The William H. Johnson stamp is being issued as a Forever® stamp. Forever stamps are always equal in value to the current First-Class Mail one-ounce rate.

Reminder: William H. Johnson Stamp Will Be Dedicated Wednesday

This is a reminder that the William H. Johnson commemorative stamp will be issued this Wednesday, April 11, at the Gilliam Concert Hall on the campus of Morgan State University in Baltimore, Maryland. The ceremony will start at 11 a.m. and feature the Morgan State University Jazz Ensemble and the Morgan State University Choir. The stamp will be dedicated by Ronald A. Stroman, Deputy Postmaster General, U.S. Postal Service, and Marcellus Shepard of WEAA-FM (88.9) will serve as Master of Ceremonies. Will you be joining us?

Baltimore Checkerspot Flutters In Today!

Have we got a stamp day for you today! Five new releases and one reissue. Are you ready? Let’s start off with the Baltimore Checkerspot stamp. Like the Baltimore oriole, the Baltimore checkerspot (Euphydryas phaeton) is named after George Calvert, Lord Baltimore, who helped found the colony of Maryland because the butterfly’s colors resemble those on Calvert’s coat of arms. Since 1973, the Baltimore checkerspot has been the official insect of the state of Maryland.

A medium-sized butterfly with a wing span of 1.75 to 2.75 inches, the Baltimore checkerspot ranges from southern Canada to Georgia, and may be found as far west as Nebraska. Its orange and white spots form a checkered pattern on its black wings. The butterfly is often found in wet meadows where its primary food plant, the turtlehead, grows.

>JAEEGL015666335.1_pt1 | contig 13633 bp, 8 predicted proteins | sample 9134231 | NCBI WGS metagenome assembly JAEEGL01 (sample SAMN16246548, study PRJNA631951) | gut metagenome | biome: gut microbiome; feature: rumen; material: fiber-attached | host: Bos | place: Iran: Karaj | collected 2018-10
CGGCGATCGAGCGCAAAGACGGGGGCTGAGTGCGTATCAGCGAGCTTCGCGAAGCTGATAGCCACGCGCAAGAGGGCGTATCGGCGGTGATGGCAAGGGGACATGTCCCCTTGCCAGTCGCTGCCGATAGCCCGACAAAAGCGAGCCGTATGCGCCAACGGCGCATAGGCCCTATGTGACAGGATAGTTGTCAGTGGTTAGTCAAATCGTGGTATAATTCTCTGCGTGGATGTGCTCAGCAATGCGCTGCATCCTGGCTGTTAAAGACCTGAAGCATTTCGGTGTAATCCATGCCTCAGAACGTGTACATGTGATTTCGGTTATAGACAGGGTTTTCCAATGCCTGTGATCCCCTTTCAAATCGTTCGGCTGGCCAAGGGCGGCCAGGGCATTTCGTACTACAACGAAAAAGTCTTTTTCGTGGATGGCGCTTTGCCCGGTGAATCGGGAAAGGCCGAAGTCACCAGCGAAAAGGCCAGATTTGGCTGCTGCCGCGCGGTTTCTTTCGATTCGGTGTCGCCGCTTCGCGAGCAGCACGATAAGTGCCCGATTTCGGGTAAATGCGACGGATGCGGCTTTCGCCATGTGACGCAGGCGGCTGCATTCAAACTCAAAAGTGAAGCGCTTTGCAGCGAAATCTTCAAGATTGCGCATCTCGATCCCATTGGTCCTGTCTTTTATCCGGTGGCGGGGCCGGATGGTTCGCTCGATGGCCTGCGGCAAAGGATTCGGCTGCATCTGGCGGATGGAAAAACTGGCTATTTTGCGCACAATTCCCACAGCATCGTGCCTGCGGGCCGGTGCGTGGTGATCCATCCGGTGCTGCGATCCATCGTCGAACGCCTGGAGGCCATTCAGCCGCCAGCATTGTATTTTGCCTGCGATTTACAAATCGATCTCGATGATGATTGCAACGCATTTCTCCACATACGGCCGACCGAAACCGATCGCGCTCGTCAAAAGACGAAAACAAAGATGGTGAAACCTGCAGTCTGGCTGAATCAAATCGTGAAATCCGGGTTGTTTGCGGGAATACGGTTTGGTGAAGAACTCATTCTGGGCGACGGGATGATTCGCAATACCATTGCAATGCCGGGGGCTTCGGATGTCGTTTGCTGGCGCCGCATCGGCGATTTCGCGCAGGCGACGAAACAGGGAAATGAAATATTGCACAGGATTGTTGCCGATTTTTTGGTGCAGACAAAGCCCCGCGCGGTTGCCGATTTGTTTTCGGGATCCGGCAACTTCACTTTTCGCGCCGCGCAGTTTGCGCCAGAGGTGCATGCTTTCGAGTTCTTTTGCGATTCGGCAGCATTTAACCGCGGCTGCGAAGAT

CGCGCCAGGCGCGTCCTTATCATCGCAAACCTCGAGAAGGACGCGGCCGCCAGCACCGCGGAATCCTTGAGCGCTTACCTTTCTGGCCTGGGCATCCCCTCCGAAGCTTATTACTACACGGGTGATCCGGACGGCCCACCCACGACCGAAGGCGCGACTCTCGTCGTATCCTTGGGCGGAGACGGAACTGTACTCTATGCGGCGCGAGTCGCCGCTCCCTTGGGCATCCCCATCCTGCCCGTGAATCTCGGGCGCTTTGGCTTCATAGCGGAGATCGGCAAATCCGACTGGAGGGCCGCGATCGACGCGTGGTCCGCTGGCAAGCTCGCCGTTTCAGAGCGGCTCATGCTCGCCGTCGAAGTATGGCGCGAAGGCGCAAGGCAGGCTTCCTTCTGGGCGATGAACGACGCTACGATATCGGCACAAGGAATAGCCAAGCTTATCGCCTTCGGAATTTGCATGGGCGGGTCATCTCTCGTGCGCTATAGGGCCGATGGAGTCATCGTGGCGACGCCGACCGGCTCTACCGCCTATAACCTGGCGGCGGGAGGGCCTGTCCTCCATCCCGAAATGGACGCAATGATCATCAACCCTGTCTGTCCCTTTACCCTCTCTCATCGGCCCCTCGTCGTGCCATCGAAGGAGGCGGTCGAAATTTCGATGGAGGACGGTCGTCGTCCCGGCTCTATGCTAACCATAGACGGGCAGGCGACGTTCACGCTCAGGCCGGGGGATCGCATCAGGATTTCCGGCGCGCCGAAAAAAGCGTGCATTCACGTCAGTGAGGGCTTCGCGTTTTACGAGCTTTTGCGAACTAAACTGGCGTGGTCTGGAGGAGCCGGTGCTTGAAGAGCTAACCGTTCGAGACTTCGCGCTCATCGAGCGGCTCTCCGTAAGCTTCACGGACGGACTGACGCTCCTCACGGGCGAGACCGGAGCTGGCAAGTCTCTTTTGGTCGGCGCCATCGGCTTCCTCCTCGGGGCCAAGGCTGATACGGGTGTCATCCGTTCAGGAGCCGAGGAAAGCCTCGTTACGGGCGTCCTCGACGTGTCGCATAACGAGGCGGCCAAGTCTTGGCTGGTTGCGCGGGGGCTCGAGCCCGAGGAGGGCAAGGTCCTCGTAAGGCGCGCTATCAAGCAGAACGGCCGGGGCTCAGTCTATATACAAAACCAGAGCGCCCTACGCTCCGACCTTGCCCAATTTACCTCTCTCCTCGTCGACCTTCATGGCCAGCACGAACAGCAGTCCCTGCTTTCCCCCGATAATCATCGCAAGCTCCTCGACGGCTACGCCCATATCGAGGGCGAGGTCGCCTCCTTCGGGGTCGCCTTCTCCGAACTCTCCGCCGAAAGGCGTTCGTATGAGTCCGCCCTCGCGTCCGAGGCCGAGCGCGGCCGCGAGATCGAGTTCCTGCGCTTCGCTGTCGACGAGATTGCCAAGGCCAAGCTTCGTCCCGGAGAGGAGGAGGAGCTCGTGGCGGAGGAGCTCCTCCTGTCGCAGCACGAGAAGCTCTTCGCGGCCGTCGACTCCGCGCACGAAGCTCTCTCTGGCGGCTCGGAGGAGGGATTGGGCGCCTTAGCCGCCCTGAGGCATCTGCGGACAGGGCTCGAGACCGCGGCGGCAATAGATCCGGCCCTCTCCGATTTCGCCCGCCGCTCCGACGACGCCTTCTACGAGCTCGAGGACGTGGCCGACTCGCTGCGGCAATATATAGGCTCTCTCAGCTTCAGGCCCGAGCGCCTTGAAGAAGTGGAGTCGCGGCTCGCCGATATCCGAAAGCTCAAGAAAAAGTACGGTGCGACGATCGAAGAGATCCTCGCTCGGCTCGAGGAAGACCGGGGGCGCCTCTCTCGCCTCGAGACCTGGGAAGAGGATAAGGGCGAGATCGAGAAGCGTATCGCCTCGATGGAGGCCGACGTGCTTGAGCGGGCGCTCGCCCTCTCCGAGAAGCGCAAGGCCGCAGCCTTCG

The Baltimore checkerspot has an unusual life cycle: It spends the winter hibernating as a caterpillar. In summer, females lay clusters of 100 to 600 eggs on the undersides of leaves. The eggs hatch into orange-and-black caterpillars that migrate to the top of their host plant, spin a large silk web, and feed together under its protection. In the fall, the caterpillars crawl down the plant, roll themselves into dead leaves, and prepare to spend the winter hibernating. They come out again in spring and continue feeding voraciously. In summer the surviving caterpillars form chrysalises and emerge about 10 days later as adult butterflies. The butterflies live for only a few weeks, during which they mate and the females lay eggs, starting the life cycle over again.

Artist Tom Engeman created the stamp design on a computer, using images of preserved butterflies as a starting point. The result is a highly stylized, simplified image of a Baltimore checkerspot rather than an exact replica.

The Baltimore Checkerspot stamps are being issued in sheets of 20 at a rate of 65 cents per stamp and $13.00 per sheet They are also available in blocks of 4 ($2.60) or 10 ($6.50) stamps. For collectors, a First Day Cover is also available.

The square format of the stamp was developed in partnership with the greeting card industry to indicate that this stamp may be used for square envelopes weighing up to and including one ounce. Greeting card envelopes printed with a silhouette of a butterfly indicate the need for an additional 20 cents postage–or the use of this butterfly stamp. The butterfly stamp may also be used to mail envelopes with irregular sizes and shapes.